President Trump's clemency order doesn't just mean Roger Stone is free to campaign for him. It also means Trump's longtime ally will escape two years of probation in addition to a $20,000 fine, reports USA Today. That was clarified Monday as the Justice Department released Trump's executive order granting clemency to the 67-year-old Republican operative, who'd been sentenced to 40 months in prison and two years of supervised release for lying to Congress, obstruction, and witness tampering as part of an investigation into Russian interference in the 2016 presidential election. A judge had requested a copy of the order following questions from the US Probation Office, per CNBC.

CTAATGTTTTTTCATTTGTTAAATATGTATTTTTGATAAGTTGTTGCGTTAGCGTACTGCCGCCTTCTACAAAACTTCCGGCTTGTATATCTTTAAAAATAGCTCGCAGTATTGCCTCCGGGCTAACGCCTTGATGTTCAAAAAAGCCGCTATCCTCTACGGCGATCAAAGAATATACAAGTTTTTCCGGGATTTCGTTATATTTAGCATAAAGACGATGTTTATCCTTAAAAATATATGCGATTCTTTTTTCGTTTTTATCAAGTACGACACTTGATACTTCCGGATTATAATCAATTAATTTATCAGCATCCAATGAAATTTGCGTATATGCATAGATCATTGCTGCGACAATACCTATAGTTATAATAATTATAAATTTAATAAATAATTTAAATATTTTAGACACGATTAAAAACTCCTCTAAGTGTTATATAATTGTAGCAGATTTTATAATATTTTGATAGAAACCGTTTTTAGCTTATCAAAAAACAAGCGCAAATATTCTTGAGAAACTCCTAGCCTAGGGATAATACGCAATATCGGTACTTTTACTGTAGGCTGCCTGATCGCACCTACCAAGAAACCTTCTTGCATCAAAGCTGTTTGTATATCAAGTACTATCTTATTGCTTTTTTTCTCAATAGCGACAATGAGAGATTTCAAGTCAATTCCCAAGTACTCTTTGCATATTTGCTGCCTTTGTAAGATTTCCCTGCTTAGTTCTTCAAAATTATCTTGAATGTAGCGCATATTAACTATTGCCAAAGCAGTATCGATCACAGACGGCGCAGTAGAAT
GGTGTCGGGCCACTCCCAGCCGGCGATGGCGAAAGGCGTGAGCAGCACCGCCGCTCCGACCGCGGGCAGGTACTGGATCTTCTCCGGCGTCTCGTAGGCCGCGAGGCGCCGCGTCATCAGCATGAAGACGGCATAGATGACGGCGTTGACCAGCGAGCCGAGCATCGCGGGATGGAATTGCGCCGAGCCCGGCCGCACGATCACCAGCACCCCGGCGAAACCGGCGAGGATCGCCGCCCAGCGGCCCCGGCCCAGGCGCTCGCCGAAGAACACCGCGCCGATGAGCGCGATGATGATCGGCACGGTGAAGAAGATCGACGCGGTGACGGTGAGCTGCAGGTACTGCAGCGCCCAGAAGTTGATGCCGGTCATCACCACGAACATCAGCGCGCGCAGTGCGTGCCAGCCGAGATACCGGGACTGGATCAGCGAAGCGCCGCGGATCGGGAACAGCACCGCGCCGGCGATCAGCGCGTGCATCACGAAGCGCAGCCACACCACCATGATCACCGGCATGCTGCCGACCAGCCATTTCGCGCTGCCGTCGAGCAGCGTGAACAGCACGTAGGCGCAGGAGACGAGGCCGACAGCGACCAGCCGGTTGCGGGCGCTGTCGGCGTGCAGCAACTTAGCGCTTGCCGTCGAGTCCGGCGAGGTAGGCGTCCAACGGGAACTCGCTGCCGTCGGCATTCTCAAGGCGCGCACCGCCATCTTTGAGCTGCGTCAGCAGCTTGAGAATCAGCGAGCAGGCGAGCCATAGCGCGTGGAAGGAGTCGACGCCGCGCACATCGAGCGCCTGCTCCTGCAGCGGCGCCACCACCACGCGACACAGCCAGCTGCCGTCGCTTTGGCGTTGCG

"I commute the entirety of the prison sentence imposed upon the said ROGER JASON STONE, JR. to expire immediately; I also commute the entirety of the two-year term of supervised release with all its conditions; and finally, I remit any unpaid remainder of the $20,000 fine imposed," reads the order signed by Trump and issued days before Stone was to report to a federal prison in Georgia. In a New York Times op-ed, a senior prosecutor in the Mueller investigation notes Stone could still be forced to testify with a grand jury or congressional subpoena. If he refuses or lies, it would mean "the risk of criminal charges and jail," Andrew Weissmann writes. (Here's what Robert Mueller has to say.)